At the top we have our seclusion, physical restraint, chemical restraint and mechanical restraint—locking up, tying up or drugging people—and at the bottom I have these things which I have called organisational restraint, whereby individuals' wishes, goals and interests are not fulfilled—and often not even sought—due to roster restrictions, work allocations, risk aversion, management decisions, smooth running of households, management staff's lack of training and development, and old-fashioned lack of interest. My theory is: get rid of that stuff at the bottom and we will reduce the stuff at the top. I have to say that, if I were in a group home and I were bored senseless every day and I could not make any decisions and I did not have any language to communicate and tell people how cruel, nasty and bastard‑like they were being, I would be lashing out too, and then of course I would get zapped with some drugs or sent into my room. The same thing occurs with abuse. At the bottom we have that lack of interest, and of course that flows through to those more obvious types of abuse that we are more aware of.[94]

8.93      Ms Cheryl McDonnell echoed the view that a lack of opportunity was itself a form of neglect, and made an eloquent submission to the inquiry which detailed her advocacy with care providers to her daughter over the past five years. In particular, Ms McDonnell wrote of the rights that people with disability have, just like anyone else, to live fulfilling lives:

It is my belief that Terri has a right to continue learning new skills, developing to her full potential. She is not a burden to be carried, nor is she broken in need of fixing, nor is she to be pitied. She is indeed a whole human being with a full and interesting life. She has a developing skill set, an ability to continue learning, that with the right support and assistance she can expand and grow her skills, abilities and her understanding as she moves through the world and through life.[95]

8.94      Mr David Bowen, Chief Executive of the National Disability Insurance Agency, suggested that this issue could be addressed by changing the accreditation schemes for disability service providers to require measurable positive outcomes for individuals: 

...I also think there has been quite a significant failure of the regulatory systems that exist. Part of it is because of the way accreditation systems have been structured around service delivery...The nature of those accreditation systems also is that they are predominantly—in fact, overwhelmingly—focused upon process measures. To get accreditation, which usually involves some follow-up audit, it is an audit of service providers' processes with very little focus on the outcome for the individual and hardly ever any inquiry of the person who is at the centre of this, the person for whom these accreditation systems are set up. There is very little opportunity for them ever to have any input or for their feedback to be taken into account in that audit and accreditation processes.

My very strong suggestion for quality and safeguards is to move away from those service provider accreditation systems to a risk based one around the individuals.[96]

Board-level responsibility

8.95      The issue of vesting responsibility for the safety and well-being of disability service recipients was raised in different hearings. At the first hearing in Perth, Ms Connor quoted Mr Alan Blackwood from the Young People in Nursing Homes Alliance, who cited occupational health and safety (OHS) systems which place responsibility for workplace safety with boards and management, with civil and criminal sanctions for breaches of OHS duty of up to $600,000 in fines or five years' imprisonment for serious breaches as leading to changes of behaviour of directors and companies:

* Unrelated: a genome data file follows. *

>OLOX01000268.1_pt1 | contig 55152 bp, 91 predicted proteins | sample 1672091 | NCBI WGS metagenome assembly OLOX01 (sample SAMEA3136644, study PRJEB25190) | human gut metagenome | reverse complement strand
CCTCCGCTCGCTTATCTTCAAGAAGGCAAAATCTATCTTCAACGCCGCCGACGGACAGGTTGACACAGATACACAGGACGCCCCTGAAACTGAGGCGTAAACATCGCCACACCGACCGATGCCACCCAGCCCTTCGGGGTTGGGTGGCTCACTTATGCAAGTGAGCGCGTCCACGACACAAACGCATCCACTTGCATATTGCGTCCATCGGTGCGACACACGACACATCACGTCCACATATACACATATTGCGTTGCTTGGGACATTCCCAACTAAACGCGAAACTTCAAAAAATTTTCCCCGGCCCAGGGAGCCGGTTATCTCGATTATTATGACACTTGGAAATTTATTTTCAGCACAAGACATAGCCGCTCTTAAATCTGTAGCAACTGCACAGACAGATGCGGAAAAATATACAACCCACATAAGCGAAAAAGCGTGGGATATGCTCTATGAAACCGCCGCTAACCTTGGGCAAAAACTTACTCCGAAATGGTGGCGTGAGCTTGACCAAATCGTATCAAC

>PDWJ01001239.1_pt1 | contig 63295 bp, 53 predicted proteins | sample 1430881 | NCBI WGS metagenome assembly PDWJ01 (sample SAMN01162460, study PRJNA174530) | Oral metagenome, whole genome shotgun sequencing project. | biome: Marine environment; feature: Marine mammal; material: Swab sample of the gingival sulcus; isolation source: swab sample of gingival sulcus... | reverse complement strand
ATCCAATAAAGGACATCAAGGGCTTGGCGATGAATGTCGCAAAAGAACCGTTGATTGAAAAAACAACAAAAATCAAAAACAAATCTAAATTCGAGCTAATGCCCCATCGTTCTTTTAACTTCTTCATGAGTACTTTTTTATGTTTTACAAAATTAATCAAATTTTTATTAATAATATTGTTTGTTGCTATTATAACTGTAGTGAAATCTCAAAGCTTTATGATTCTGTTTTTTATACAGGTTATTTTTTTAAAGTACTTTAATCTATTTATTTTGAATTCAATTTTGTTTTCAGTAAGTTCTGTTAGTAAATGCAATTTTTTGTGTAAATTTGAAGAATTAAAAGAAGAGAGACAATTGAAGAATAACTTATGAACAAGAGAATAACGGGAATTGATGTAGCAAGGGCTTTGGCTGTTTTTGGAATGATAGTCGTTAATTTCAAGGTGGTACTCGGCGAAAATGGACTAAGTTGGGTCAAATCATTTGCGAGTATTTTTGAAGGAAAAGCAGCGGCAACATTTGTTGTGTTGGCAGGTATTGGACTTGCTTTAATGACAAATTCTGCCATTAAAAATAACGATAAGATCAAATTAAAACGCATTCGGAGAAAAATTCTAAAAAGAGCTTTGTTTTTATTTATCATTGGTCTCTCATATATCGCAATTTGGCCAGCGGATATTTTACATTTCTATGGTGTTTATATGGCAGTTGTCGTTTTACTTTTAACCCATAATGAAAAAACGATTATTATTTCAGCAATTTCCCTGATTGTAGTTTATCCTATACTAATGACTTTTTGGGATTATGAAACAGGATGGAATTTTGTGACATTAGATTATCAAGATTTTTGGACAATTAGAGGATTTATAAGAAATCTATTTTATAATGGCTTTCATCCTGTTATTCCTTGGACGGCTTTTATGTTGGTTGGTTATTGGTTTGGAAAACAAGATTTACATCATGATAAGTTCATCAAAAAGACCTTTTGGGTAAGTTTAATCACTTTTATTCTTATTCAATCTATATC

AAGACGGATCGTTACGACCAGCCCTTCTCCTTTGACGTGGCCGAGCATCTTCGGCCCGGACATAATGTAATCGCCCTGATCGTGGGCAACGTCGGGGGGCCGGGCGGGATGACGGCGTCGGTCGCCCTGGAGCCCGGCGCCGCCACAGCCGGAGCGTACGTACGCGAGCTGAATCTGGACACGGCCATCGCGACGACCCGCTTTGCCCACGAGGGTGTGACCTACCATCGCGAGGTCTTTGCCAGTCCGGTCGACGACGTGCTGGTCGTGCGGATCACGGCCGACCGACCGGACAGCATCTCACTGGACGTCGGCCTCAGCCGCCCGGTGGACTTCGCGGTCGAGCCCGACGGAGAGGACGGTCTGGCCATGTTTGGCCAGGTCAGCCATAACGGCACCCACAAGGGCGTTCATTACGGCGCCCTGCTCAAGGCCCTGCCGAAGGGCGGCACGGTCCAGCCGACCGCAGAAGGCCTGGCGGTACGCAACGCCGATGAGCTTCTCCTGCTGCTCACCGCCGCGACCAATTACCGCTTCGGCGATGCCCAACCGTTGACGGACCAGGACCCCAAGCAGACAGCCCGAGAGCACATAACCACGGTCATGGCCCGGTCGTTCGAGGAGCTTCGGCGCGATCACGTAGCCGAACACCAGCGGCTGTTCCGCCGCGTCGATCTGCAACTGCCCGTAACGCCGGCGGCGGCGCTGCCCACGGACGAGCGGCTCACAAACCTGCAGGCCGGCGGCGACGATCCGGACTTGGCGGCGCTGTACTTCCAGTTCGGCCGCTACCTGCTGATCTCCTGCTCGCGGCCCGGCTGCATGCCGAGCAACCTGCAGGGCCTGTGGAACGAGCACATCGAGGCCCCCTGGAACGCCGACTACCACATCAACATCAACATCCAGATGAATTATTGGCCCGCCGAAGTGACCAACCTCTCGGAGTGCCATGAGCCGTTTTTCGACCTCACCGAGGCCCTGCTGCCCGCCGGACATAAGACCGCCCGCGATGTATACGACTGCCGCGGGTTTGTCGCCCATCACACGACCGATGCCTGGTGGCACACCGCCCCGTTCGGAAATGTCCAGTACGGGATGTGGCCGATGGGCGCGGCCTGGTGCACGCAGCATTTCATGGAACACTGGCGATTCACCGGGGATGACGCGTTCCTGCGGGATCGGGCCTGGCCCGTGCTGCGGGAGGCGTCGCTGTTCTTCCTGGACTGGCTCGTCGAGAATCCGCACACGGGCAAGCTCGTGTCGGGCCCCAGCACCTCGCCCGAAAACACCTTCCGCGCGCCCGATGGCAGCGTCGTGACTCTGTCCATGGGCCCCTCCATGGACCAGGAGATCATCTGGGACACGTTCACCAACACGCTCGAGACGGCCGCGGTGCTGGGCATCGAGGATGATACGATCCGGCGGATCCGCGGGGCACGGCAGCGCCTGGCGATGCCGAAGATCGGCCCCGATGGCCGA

It is telling that, like all company directors in Australia, board directors and senior officers of disability organisations have legislated liability for breaches of financial, corporate and OHS regulations, but face no comparable liability or established sanctions for serious breaches in their duty of care to clients. This is what we need to fix.[97]

8.96      This idea was also raised during subsequent hearings, and in other submissions. Mr Milton Keynes proposed that it should be an offence for an organisation 'to instruct staff to not notify authorities, or otherwise prevent them from doing so, and a further offence to take to take action against staff for making a notification'.[98]

8.97      Professor Bruggeman suggested such a scheme to enforce duty of care could be expanded to include where positive outcomes were not achieved:

If you live in a group home and the staff are negligent and you have your leg broken, you can sue them. If you live in a group home and the staff are negligent in that they never give you skills and in 10 years time you have no skills when you might have been doing your own cooking and your own cleaning and your own ironing and perhaps living in your own flat, they do not get sued for that.[99]

Concluding committee view

8.98      The committee is very concerned that evidence presented to this inquiry shows that too often approaches taken by organisations in response to instances of abuse or neglect do not adequately address the incident. Some responses could be considered a further abuse of the victim, while others can significantly increase the chances of such incidents recurring.

8.99      It is hard to imagine that any other industry which intimately touches the lives of so many Australians would be allowed to operate with such a dearth of appropriate risk-management to protect and enhance the lives of vulnerable people.

8.100         While individual organisations have the ultimate responsibility to select and institute practices to eliminate harm, there is evidence to the committee that suggests a need for systemic or legislative responses which provide sanctions against organisations which do not appropriately live up to that responsibility.